Seaweed processing and handling workshop provides workforce training
Seaweed farming is a major industry worldwide, and the United States imports more than 95%—19 million tons—of its edible seaweed. Alaska has an ideal environment for producing home-grown seaweed to meet a greater share of the domestic market and as a potential export to meet international demand. Interest in seaweed farming is growing in Alaska, and yet the lack of large-scale processing capacity and guidance hinder the development and expansion of the domestic seaweed farming industry in Alaska and the nation.
To address this need, Alaska Sea Grant hosted a three-day hands-on training workshop covering the fundamentals of commercial seaweed processing and handling. The workshop took place last month at the Kodiak Seafood and Marine Science Center. The workshop consisted of hands-on activities and presentations from industry professionals, scientists, and specialists, including mariculture specialist Melissa Good, marketing specialist Quentin Fong, and seafood technology specialist Chris Sannito, all of Alaska Sea Grant. Experts from Blue Evolution, the National Sea Grant Law Center, the Alaska Department of Environmental Conservation, and others led sessions to share their experiences.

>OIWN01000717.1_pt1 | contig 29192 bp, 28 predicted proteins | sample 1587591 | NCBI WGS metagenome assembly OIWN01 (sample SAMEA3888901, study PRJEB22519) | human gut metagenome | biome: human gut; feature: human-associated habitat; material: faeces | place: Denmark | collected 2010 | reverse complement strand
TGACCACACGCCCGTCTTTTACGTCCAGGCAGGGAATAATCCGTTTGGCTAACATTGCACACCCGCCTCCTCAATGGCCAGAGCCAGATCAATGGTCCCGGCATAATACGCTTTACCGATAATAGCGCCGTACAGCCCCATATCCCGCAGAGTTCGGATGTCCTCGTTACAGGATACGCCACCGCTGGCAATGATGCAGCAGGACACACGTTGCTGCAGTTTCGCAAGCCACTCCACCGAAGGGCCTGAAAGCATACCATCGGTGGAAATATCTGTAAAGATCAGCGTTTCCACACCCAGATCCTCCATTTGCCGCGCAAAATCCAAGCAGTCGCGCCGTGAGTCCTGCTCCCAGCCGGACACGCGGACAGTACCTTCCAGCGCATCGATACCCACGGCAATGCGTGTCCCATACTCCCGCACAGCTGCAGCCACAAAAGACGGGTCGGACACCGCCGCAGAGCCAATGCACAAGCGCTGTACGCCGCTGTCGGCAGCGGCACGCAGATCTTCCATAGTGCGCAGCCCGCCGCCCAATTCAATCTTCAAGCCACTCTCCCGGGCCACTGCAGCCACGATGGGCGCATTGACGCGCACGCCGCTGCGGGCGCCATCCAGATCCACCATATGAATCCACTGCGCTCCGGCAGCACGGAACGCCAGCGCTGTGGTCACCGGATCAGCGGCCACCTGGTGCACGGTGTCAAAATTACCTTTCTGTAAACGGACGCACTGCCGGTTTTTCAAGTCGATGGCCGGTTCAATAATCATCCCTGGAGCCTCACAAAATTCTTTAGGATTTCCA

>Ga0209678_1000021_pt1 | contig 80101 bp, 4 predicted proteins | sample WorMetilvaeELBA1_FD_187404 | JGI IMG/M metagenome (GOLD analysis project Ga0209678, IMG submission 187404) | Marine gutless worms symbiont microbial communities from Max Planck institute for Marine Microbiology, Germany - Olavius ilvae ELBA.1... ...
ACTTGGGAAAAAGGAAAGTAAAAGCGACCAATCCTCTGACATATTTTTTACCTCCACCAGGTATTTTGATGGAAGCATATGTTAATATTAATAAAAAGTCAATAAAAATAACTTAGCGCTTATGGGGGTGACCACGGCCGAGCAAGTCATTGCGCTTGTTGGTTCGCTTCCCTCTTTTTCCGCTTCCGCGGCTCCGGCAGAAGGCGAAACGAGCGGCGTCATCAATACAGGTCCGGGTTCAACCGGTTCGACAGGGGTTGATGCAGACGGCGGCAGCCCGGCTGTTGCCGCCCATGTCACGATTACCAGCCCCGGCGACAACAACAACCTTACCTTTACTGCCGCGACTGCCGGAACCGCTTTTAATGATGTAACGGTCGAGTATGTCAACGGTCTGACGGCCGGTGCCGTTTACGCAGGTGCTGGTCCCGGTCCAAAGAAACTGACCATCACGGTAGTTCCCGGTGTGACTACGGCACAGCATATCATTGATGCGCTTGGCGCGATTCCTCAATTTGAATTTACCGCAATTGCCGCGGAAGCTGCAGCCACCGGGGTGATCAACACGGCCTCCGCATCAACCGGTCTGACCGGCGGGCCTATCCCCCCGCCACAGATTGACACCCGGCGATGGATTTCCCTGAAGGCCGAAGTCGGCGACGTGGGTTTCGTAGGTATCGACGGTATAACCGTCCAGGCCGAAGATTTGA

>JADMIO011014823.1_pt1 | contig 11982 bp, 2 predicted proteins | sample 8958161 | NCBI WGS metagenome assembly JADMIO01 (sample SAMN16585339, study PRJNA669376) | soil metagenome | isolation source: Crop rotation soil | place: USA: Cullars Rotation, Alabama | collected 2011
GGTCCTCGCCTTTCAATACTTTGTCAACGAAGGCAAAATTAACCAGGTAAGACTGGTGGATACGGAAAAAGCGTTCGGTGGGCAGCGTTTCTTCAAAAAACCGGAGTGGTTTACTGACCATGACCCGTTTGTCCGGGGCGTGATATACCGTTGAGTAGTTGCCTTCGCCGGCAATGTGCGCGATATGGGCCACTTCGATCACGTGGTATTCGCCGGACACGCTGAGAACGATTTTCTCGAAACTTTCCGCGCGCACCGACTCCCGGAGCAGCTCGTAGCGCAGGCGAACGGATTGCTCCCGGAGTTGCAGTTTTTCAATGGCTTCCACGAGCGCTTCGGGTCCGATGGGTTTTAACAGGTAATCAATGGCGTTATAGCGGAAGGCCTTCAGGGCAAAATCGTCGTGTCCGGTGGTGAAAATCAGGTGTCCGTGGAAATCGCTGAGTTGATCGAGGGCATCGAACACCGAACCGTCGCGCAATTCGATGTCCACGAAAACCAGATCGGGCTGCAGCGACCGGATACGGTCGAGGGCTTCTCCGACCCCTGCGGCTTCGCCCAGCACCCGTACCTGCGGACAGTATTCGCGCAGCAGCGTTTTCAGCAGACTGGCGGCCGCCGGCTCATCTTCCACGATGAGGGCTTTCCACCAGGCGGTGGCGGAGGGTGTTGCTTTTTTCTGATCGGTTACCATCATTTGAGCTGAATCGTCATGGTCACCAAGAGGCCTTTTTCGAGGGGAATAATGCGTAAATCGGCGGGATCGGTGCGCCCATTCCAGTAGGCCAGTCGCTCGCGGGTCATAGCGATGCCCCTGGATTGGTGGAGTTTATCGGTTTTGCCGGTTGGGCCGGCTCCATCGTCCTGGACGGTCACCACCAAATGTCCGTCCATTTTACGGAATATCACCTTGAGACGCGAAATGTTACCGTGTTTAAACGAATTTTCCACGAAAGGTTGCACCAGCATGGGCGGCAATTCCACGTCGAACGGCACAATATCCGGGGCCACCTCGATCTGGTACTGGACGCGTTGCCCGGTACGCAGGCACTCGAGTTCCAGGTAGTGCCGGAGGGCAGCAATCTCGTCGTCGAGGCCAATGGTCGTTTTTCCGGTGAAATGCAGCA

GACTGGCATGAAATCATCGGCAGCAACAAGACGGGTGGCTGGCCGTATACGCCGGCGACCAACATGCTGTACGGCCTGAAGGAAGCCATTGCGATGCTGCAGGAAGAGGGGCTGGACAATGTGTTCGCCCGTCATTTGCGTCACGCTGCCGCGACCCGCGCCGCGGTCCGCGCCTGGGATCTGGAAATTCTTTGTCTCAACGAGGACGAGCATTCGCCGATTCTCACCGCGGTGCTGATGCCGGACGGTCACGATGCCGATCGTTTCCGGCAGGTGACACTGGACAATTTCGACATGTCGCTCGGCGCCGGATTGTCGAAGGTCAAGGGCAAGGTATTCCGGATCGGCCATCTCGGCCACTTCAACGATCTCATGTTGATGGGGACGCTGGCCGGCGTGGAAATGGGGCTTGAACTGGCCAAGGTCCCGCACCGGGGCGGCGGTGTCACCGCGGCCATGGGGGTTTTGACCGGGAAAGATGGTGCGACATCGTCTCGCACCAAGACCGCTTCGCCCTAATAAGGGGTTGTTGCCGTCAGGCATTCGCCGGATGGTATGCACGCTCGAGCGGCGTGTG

The content of the workshop was designed to train new and established workers and entrepreneurs in the seafood processing, mariculture and food production industries. Topics covered included an overview of the seaweed industry; regulations and permitting for processing food products; processing equipment; stabilization techniques: drying, blanching, freezing, and fermentation; packaging; food safety; and value-added product development.
Content for the workshop was based on the Seaweed Handling and Processing: Guidelines for Alaska, published by Alaska Sea Grant. This guide helps individuals and companies better understand what is involved as they decide whether to enter the seaweed processing industry, and to provide industry handling and primary processing standards for food-grade kelp products.
Participants came from across Alaska, from Wrangell in the southeast to Ouzinkie on Kodiak Island. Timing for the workshop coincided with the availability of fully grown kelp from an established Kodiak farm and occurred just before the busy harvest season.
The workshop was supported by the Alaska Fisheries Development Foundation and Southwest Alaska Municipal Conference. Alaska Sea Grant plans to host another seaweed processing workshop in spring 2023.
For more information, contact Melissa Good.